Take the 2-minute tour ×
Unix & Linux Stack Exchange is a question and answer site for users of Linux, FreeBSD and other Un*x-like operating systems.. It's 100% free, no registration required.

I need to install netcdf on a SuSE Linux machine but I am having a few problems understanding the usr/local/ folders and my the myusername/local/ folders. What I think I need to do is go into the uncompressed netcdf folder and do

./configure --prefix=/usr/local/netcdf-gfortran

However I need to create this folder, right? and why in usr/local and not in my username/local ...?

Any help would be welcome. Also if you knew a place where the usr vs myusername folder are explained easily for dumb people like me, it would be much appreciated.

share|improve this question
    
Why don't you just grab the official package from software.opensuse.org/package/netcdf ? What version of SUSE Linux are we talking about? –  peterph Oct 8 '13 at 7:47
    
Hi, I am running. openSUSE 11.3 (x86_64) VERSION = 11.3. with regards to the suse netcdf package I cannot do that as it's limited by my sys administrator and I will have to compile other things in the future so I may as well learn ho to do it properly once and for all... –  John Oct 8 '13 at 8:21

2 Answers 2

The usual combo is:

./configure --prefix=... [more options]
make
make install

You probably won't want to use /usr/local since that should require root permissions too, so it's --prefix=$HOME or --prefix=$HOME/programs (or whatever else works better for you).

It might be worthwhile to talk to your sysadmin regarding additional software - you should talk to him anyway, since openSUSE 11.3 is way past its end of life. At least he should upgrade to the 11.4 Evergreen, which receives at least security updates.

As for building the packages, it is usually a good idea to have a look at the .spec files to have some idea of what might be useful configure options, source code patches and building tricks - in your case you'd probably want to check netcdf .spec file for openSUSE:Factory (or any older distribution).

share|improve this answer

Generally speaking, under Linux, /usr is for programs provided by the distribution and managed by its package manager (dpkg/apt, rpm/yum, emerge, etc.) and /usr/local is for programs installed and managed manually by the system administrator. Programs under /usr and /usr/local are installed for all users.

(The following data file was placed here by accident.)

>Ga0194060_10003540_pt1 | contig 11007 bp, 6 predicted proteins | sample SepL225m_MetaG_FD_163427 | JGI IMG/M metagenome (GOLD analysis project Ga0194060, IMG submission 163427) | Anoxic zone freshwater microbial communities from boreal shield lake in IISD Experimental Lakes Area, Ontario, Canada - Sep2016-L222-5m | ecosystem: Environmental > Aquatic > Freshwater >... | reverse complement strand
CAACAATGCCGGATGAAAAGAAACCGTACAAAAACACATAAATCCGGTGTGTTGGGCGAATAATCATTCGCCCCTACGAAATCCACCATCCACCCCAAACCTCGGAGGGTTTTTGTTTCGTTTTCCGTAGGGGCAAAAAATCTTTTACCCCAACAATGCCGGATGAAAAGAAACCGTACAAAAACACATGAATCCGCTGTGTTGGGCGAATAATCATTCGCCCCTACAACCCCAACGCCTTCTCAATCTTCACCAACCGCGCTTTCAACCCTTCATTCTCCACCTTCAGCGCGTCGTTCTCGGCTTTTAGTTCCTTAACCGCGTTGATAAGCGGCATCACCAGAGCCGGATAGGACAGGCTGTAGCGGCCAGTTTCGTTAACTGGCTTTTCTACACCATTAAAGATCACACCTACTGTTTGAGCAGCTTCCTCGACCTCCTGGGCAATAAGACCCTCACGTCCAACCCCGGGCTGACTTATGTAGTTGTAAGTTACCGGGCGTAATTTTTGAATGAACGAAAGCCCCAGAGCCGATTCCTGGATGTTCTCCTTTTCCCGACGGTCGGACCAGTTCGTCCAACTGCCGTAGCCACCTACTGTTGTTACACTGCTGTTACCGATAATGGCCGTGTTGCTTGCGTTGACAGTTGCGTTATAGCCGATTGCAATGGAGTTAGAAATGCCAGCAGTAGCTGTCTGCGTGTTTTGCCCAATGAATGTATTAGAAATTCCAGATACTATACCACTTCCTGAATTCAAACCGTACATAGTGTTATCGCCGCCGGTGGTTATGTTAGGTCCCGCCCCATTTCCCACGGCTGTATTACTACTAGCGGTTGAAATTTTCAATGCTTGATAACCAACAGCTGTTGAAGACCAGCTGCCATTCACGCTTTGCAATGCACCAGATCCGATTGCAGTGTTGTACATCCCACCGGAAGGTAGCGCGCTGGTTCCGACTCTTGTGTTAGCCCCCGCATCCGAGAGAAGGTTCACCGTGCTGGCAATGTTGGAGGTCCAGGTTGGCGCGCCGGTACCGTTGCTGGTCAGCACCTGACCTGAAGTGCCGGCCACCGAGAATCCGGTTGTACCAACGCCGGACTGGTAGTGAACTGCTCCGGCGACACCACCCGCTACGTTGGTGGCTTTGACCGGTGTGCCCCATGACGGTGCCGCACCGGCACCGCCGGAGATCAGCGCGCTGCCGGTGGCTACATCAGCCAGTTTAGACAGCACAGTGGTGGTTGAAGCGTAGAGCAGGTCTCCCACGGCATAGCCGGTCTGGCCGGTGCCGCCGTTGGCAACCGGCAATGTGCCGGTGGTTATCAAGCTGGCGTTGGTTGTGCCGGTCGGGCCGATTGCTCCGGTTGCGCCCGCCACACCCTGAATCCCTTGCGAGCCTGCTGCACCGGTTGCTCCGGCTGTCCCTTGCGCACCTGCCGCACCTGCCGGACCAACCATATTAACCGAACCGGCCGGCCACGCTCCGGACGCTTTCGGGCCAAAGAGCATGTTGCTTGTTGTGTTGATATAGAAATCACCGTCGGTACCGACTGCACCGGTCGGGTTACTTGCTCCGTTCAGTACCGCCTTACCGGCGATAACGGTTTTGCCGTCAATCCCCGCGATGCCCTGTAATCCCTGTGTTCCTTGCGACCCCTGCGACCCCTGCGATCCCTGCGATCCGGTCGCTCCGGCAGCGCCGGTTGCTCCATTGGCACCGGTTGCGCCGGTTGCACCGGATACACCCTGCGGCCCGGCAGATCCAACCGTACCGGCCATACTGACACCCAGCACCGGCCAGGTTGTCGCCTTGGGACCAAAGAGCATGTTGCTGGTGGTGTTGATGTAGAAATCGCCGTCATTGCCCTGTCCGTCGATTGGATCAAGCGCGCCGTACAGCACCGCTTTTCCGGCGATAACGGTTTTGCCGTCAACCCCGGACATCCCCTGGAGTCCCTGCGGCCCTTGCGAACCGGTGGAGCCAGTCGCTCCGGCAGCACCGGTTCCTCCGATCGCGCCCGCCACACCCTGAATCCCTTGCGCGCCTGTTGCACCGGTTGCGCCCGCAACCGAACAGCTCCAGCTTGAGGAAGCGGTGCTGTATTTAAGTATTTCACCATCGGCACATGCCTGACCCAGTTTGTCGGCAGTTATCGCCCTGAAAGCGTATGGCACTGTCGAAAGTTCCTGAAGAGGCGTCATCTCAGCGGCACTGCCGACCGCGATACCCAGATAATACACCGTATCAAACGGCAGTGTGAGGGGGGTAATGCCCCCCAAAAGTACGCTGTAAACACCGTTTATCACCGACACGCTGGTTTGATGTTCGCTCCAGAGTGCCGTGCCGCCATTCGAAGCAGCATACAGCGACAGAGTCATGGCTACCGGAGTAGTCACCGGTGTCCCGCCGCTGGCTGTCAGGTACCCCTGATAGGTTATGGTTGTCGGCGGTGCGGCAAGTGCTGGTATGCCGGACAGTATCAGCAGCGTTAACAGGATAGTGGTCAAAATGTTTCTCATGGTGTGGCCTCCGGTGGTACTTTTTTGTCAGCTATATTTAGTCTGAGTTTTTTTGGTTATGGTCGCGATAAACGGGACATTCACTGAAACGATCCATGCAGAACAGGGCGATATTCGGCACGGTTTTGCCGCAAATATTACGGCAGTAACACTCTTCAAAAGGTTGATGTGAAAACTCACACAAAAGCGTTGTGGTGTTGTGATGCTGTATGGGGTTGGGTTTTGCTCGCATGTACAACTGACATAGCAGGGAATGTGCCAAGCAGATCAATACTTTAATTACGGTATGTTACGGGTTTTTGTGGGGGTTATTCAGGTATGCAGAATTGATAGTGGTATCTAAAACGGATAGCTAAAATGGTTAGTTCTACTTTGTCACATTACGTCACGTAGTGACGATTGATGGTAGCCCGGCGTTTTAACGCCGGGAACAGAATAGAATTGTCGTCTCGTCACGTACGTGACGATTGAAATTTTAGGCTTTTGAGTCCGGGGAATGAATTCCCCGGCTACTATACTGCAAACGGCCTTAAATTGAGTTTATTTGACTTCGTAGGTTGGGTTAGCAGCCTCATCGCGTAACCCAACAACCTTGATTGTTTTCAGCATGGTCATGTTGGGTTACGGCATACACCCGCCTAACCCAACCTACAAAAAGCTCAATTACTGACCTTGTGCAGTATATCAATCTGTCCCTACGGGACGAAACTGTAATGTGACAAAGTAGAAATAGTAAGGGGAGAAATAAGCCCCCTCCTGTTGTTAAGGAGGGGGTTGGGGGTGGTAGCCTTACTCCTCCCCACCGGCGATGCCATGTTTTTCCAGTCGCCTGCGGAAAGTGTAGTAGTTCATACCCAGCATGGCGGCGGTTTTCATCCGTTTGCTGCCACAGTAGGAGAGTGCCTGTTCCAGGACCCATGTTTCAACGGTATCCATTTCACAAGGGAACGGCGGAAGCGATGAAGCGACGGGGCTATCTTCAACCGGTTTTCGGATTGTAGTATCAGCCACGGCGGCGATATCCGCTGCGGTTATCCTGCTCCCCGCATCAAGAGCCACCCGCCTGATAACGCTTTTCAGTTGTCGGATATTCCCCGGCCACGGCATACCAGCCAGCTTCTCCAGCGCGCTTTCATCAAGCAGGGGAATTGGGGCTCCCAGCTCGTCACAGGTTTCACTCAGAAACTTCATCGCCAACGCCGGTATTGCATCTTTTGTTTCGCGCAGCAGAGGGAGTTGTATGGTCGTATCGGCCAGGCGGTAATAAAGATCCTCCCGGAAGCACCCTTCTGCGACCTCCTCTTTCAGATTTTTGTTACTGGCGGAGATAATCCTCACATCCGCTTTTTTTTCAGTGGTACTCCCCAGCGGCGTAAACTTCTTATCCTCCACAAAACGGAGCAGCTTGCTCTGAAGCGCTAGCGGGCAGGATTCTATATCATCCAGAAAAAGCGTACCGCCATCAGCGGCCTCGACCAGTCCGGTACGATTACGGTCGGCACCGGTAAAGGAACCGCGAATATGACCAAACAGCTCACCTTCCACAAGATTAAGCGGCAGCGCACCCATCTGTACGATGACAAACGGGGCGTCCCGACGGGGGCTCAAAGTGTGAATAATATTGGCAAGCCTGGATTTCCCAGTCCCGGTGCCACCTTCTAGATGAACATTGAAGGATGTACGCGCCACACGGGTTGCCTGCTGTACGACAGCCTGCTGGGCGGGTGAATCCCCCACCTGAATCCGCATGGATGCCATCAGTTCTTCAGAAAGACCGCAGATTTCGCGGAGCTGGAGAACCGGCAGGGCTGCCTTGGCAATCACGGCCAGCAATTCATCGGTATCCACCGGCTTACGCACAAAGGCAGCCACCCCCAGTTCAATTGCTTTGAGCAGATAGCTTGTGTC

If you want to install programs for your own use, put them somewhere under your home directory.

I recommend using Stow or XStow to keep track of the programs that you install manually. (Use one or the other: they are implementations of the same concept.) When you install programs manually, you have a choice between two inconvenient options:

  • Put all programs in the same directory. Then you'll have a hard time sorting them out, figuring which files belong to which programs, uninstalling programs, etc. On the flip side, all programs are easy to use: you only need to update your PATH and other similar settings once.
  • Put each program in its own directory. Then uninstallation is as easy as rm -r. The downside is that you have to add each program to PATH and so on.

Stow gives you the best of both worlds. This tool maintains symbolic links from a common directory to a per-program directory. You install each program (from source or from a binary package) in its own directory under stow, and Stow creates symbolic links in bin, lib, man, …

So create a directory programs/stow under your home directory. Install netcdf with

./configure --prefix=~/programs/stow/netcdf-gfortran-4.3
make
make install

Then run stow netcdf-gfortran-4.3 from the ~/programs/stow directory to create symbolic links for all the parts of that package.

Edit your .profile (or wherever you put your environment settings) to add ~/programs/bin to your executable search path, ~/programs/lib to your library search path, etc.

PATH="$HOME/programs/bin:$PATH"
if [ -n "$LD_LIBRARY_PATH" ]; then
  export LD_LIBRARY_PATH="$HOME/programs/lib:$LD_LIBRARY_PATH"
else
  export LD_LIBRARY_PATH="$HOME/programs/lib"
fi
if [ -z "$MANPATH" ]; then
  MANPATH=$(manpath)
fi
export MANPATH="$HOME/programs/share/man:$HOME/programs/man:$MANPATH"

When compiling programs, pass --with-cppflags="-I $HOME/programs/include" to configure so that it can find headers in the stow area.

For more information, see Keeping track of programs and What is an effective method for installing up-to-date software on an out-dated production machine?

share|improve this answer

Your Answer

 
discard

By posting your answer, you agree to the privacy policy and terms of service.

Not the answer you're looking for? Browse other questions tagged or ask your own question.